The impact of recent terrorist acts in Europe and the Middle East extends far beyond the population directly impacted. The expanding presence and accessibility of both broadcast and social media has transformed local tragedies into collective experiences. Such experiences can have a negative impact on physical and mental health and leave us wondering how to cope and how to help our children cope. Traumatic events affect different people in different ways. Some people become anxious, sad or numb while others may be angry or withdrawn. It is important to know that whatever you are feeling – it is a normal response to an abnormal situation.
Below are some tips for coping with trauma and helping children and loved ones cope:
Coping with Traumatic Events
1. Drink Water – acute stress can cause dehydration. This is a simple thing to do to take care of your body at a very basic level. It is also especially important to eat regular and healthy meals.
2. Keep a regular routine. Stay busy, go to work or school, avoid cancelling appointments or social engagements.
3. Limit broadcast and social media exposure – research has shown that prolonged engagement with media following a terrorist attack can lead to ruminating, distorted threat appraisal and increased activation of fear circuitry in the brain.
4. Talk about what you are feeling and validate your feelings – remember, there is no right or wrong way to feel. Some emotions take time to emerge and process after a traumatic event. Be patient with your own healing process.
5. Reach out to family, friends and clergy for support and connection.
6. Take care of your body. Get as much physical activity as possible. Exercise, get fresh air or learn relaxation techniques in order to relax and feel rejuvenated.
7. Get involved in something that is personally meaningful. This can take many forms; it may or may not be related to the specific event. It is important to find time to connect with others and be part of your community. Many people find volunteering, giving blood, giving back in some way brings healing and serves as a reminder that there is still good in the world.
Helping your Children Cope with Traumatic Events
1. Be the one to tell them. If an event is flooding social and broadcast media, your children will hear about it. Tell them the facts in an age appropriate way and avoid focusing on the details that may worsen their anxiety.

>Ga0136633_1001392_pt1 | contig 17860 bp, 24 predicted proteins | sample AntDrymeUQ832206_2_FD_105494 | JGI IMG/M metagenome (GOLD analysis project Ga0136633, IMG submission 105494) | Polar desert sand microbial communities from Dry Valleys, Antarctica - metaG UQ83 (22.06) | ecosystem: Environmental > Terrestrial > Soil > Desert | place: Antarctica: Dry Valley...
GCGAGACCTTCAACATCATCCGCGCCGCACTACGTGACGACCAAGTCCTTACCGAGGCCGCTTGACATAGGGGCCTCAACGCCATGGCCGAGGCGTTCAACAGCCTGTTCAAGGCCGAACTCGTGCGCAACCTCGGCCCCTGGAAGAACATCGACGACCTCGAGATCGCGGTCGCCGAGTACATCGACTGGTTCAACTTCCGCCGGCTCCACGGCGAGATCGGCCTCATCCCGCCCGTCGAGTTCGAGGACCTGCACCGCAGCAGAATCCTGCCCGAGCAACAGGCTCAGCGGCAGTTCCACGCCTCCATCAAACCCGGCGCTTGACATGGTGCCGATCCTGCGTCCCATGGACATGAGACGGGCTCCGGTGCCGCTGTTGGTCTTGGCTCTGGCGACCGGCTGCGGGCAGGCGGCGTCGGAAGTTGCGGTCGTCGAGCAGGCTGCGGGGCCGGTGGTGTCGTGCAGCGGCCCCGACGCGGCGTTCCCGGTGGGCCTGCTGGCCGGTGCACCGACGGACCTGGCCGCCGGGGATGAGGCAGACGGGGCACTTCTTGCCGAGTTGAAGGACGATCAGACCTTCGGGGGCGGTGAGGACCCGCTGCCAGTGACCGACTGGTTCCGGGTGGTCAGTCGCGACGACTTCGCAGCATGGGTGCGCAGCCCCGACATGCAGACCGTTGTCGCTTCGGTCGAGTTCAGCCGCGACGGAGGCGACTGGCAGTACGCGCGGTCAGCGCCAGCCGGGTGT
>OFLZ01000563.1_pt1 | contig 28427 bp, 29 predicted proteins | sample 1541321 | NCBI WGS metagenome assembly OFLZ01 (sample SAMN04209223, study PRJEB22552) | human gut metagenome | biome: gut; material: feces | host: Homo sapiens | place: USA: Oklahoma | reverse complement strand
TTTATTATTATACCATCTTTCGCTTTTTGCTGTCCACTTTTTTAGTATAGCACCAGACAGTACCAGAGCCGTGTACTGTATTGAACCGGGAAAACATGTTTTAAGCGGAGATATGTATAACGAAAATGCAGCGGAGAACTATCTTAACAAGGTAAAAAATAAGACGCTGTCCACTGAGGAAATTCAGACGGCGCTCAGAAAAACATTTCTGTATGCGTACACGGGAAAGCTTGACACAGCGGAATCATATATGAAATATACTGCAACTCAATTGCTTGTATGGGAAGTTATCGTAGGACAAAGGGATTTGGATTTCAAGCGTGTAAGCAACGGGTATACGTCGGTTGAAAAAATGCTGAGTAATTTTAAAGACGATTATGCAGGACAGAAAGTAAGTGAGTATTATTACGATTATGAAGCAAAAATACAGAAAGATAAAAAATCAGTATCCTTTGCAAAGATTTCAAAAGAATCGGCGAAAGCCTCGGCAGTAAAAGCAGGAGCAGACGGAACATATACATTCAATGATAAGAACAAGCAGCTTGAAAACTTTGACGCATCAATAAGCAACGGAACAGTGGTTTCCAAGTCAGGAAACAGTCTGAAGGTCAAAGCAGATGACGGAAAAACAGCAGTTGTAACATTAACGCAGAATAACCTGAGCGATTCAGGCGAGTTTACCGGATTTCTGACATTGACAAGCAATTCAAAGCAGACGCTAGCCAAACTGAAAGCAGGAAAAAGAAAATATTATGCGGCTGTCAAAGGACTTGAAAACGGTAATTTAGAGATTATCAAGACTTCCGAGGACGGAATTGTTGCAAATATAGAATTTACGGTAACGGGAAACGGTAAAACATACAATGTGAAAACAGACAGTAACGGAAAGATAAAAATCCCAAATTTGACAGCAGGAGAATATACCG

2. Respect what your child is saying – if he/she does not seem worried or interested don’t give him/her something to worry about.
3. Keep the routine as normal as possible – this includes meals, school, bedtime etc.
4. Be calm – your children will be looking to you to make sense of what happened. Demonstrate it’s okay to be sad when bad or scary things happen and model how to move forward while grieving.
5. Reassure them – children often become very frightened something bad like this will happen to them. Listen to their fears and reassure them that these events are very unusual and that there are adults working hard to try and prevent them from happening again.
6. Keep the conversation open – encourage your child to come to you with any questions or if he/she hears something from a peer or the internet that is frightening.
7. Limit repetitive exposure to broadcast and social media – this is the same for children as it is for adults. Prolonged exposure can be re-traumatizing and worsen anxiety.
8. Help them find meaning – volunteer, create a memorial, plant a tree or garden, say a prayer. Doing something for others helps children feel better about themselves and may give them a sense of closure.
It is normal for traumatic events to affect and upset our lives. Sometimes, however, these events can spiral into something more serious. If you or someone you know is having trouble dealing with a tragic event, don’t be afraid to ask for help. Warning signs may include:
- an inability to take care of yourself or your children
- an inability to go to work or keep appointments
- increased drug or alcohol use, excessive time on the internet or technology
- continuing to ruminate or have anxious or depressed thoughts 2 weeks after the event
- thoughts of suicide
When terrorist acts and other national tragedies such as a mass shootings occur, they dominate the media. We need to be aware of the possible psychological wounds that can develop during these times and address this in practical ways.
About the Author
Dena Tranen, LCSW
Dena is a graduate of The George Warren Brown School of Social Work at Washington University in St. Louis. She began her career as a clinical social worker at the Harvard-affiliated McLean Hospital in Belmont, MA. While at McLean she received advance training in DBT (Dialectal Behavior Therapy), MBT (Mentalization Based Treatment) and CBT (Cognitive Behavioral Therapy). She has extensive experience in diagnosing and treating personality disorders and trauma-related disorders.
Dena believes in using evidence-based therapies and offers comprehensive assessment and treatment for a wide range of mental health disorders including depression, anxiety, PTSD, eating disorders and substance abuse. She is known for her direct and interactive approach to therapy. She believes change and growth are possible and sees family members and school staff as important allies in this process.